Frye, Alvarez and Faulconer Lead in OB Rag Poll for San Diego’s Next Mayor

by on July 6, 2015 · 0 comments

in Election, Ocean Beach, Politics, San Diego

ballot sampleIn the latest OB Rag poll of our readers on who they’d like to see in San Diego’s mayor seat, Donna Frye, David Alvarez and Kevin Faulconer took the lead.

Of the top three, Donna Frye came out ahead with 26%. David Alvarez had 23%, barely nudging out Kevin Faulconer who received 22%.  Frye – a former City Councilwoman and top contender for mayor a few years ago, was the top choice of all the possible candidates.

Other well-known Democrats were in the single-digits, with Toni Atkins with 7%, Lorena Gonzalez at 4% and Nathan Fletcher at 1%.

Donna FryeNine percent of respondents chose somebody else not in the poll. 8% said it was too soon to know or care, or who stated they were not voting.

Overall, Democrats garnered 62% while Republicans received 23%.

The poll was taken by 125 readers and was up for about a week. It was not scientific, was voluntary, but did measure the mayoral choices of our readers – a decidedly liberal base, but not entirely as Faulconer, a Republican, obtained nearly a quarter of all votes.

David AlvarezEven though Donna Frye won this survey – and has won others – she is unfortunately unlikely to throw her weathered surfers cap into the ring. That leaves David Alvarez and other well-known Dems to face off with Kevin Faulconer in 2016 – the presumed Republican candidate.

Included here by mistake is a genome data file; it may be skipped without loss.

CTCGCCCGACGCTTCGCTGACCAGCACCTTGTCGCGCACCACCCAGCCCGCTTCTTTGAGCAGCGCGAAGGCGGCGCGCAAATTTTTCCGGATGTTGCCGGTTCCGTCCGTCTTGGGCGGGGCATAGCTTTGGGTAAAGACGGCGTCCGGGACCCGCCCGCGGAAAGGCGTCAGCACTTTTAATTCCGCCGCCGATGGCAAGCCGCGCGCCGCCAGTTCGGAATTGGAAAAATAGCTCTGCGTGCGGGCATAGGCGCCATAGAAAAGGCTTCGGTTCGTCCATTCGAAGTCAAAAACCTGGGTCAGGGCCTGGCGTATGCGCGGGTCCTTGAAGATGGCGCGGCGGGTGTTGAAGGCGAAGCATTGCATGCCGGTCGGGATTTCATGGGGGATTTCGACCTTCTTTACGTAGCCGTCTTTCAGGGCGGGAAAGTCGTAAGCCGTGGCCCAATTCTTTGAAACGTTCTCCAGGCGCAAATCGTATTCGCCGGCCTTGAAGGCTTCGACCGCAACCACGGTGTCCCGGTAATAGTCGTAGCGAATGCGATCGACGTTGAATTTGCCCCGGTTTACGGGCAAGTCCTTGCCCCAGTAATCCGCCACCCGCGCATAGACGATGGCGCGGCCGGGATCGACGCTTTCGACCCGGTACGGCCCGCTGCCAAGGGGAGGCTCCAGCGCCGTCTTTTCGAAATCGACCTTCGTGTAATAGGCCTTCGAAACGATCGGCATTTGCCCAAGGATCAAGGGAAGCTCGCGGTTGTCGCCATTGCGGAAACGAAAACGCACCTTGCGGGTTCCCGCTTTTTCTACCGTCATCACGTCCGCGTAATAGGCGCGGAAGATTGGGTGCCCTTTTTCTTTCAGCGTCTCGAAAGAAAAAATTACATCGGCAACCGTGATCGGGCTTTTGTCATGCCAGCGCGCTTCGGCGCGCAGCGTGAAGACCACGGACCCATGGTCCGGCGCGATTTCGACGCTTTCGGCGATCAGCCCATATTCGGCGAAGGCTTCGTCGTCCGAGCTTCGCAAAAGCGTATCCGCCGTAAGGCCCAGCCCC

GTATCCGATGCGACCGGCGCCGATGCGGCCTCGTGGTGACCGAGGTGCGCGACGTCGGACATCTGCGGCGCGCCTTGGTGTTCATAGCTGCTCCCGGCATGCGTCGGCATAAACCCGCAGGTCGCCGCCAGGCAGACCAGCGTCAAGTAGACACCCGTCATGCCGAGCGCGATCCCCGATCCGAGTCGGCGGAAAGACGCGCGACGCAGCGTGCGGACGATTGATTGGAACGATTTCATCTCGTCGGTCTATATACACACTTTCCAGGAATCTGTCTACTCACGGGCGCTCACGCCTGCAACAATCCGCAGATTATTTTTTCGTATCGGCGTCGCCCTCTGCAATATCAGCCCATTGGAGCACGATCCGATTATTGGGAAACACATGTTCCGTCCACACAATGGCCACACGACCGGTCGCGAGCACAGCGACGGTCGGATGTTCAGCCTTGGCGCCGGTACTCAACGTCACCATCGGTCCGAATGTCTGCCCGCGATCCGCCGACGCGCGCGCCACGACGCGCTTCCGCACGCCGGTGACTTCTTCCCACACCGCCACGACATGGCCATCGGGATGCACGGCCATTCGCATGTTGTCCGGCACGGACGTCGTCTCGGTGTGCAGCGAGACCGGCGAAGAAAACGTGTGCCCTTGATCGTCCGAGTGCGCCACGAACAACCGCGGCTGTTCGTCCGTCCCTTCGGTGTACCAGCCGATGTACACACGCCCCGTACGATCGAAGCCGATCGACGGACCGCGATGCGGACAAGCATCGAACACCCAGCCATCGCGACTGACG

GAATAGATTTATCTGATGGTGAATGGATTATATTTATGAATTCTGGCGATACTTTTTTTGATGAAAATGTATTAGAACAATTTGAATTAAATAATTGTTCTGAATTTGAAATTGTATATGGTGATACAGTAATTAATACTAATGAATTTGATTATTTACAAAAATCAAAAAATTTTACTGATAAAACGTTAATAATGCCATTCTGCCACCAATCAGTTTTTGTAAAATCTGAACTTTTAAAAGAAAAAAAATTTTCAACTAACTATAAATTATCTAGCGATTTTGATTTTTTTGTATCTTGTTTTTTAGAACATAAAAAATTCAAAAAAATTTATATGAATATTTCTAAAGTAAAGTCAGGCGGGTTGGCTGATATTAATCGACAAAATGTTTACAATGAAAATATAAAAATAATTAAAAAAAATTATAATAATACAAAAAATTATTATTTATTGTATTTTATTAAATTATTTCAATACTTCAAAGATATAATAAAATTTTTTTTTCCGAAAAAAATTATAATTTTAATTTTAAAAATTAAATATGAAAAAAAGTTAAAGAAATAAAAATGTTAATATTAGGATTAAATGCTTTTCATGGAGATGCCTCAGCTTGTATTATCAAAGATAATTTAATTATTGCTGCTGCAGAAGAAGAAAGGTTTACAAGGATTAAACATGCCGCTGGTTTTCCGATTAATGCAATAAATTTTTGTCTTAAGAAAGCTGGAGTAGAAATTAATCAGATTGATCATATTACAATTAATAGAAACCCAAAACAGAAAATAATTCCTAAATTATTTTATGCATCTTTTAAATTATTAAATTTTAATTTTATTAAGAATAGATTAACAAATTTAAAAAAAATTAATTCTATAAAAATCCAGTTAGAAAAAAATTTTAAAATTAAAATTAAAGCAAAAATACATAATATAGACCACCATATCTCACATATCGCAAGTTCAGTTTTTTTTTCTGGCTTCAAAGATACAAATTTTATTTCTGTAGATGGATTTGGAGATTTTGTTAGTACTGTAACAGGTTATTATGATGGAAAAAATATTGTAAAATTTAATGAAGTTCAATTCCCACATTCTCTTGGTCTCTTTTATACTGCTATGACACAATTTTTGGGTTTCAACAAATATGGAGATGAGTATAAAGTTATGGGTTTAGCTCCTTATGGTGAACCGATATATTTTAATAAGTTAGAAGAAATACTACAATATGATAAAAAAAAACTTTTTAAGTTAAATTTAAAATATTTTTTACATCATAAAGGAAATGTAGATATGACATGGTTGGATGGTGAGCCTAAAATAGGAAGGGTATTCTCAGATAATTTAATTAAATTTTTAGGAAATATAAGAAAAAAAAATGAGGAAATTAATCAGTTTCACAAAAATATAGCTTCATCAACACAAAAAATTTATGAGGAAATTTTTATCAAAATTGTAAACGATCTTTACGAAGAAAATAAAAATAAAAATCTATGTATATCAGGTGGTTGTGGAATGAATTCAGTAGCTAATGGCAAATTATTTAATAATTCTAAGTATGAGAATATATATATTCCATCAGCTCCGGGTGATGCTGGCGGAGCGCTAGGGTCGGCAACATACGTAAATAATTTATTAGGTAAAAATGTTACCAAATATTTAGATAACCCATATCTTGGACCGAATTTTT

Somewhat surprising were the low numbers of Democrats Toni Atkins, Speaker of the California Assembly, and Lorena Gonzalez, an Assemblywoman who has been in the news of late due to the passage of a number of her bills. Nathan Fletcher appears to be totally rejected by the Rag’s liberal base, by Republicans and Independents as well. (In hindsight, perhaps Todd Gloria’s name should have been on the polling list.)

Kevin Faulconer Fox-News-screenshot.Of the choices, 2% chose “Some other independent”, 1% each chose “Some other Democrat” and “Some other Republican”. It appears that 5% chose “other” – but the poll did not display who those “others” were.

One choice was “Too soon to decide or care” – which received 6%, and one choice was “Will not or cannot vote” – which received 2%.


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